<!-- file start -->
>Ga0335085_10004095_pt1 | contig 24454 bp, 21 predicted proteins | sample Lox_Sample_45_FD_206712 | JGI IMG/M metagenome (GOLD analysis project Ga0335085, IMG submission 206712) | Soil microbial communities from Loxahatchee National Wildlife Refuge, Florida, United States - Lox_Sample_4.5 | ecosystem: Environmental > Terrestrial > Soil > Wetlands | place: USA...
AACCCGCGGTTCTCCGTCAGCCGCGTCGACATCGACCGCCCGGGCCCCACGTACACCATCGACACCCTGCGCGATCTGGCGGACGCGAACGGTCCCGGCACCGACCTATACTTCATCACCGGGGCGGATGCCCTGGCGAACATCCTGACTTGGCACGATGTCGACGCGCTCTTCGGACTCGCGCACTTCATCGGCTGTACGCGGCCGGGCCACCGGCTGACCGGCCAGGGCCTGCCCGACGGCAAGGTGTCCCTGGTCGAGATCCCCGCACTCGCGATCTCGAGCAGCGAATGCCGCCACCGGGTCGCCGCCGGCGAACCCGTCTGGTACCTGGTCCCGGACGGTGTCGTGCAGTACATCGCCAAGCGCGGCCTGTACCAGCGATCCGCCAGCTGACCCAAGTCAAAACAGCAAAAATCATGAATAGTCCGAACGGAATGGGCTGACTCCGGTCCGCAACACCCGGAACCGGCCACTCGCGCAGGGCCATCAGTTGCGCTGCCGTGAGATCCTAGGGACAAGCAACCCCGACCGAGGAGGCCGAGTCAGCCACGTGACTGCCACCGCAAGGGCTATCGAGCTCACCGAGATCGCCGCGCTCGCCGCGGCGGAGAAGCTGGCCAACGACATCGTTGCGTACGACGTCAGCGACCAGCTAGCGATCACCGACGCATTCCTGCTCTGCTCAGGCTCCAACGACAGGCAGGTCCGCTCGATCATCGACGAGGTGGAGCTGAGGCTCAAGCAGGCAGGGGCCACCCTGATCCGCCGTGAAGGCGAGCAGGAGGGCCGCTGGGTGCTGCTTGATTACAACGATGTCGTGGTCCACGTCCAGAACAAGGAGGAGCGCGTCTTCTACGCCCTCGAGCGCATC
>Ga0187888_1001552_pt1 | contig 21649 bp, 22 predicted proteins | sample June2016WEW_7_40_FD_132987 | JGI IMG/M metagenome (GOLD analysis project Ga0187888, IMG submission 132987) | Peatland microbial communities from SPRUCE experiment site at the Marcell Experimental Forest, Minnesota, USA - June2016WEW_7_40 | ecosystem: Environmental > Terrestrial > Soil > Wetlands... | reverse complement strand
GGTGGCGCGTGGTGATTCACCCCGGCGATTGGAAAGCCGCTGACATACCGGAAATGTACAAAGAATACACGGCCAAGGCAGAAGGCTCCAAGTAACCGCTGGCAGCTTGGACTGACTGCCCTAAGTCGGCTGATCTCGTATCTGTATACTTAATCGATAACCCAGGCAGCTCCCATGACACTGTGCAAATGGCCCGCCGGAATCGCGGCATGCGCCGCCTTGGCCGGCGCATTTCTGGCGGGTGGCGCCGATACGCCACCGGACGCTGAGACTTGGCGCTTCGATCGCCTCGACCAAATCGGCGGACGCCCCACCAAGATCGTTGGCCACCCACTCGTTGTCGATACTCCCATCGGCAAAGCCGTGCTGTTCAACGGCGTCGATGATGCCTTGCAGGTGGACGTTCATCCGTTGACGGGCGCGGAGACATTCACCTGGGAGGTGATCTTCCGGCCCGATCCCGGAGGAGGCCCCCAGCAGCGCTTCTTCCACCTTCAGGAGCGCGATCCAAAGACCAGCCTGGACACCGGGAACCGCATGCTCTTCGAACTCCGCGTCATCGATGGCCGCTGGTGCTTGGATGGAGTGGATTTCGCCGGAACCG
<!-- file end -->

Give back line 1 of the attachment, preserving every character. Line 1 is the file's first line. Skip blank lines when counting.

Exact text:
>Ga0335085_10004095_pt1 | contig 24454 bp, 21 predicted proteins | sample Lox_Sample_45_FD_206712 | JGI IMG/M metagenome (GOLD analysis project Ga0335085, IMG submission 206712) | Soil microbial communities from Loxahatchee National Wildlife Refuge, Florida, United States - Lox_Sample_4.5 | ecosystem: Environmental > Terrestrial > Soil > Wetlands | place: USA...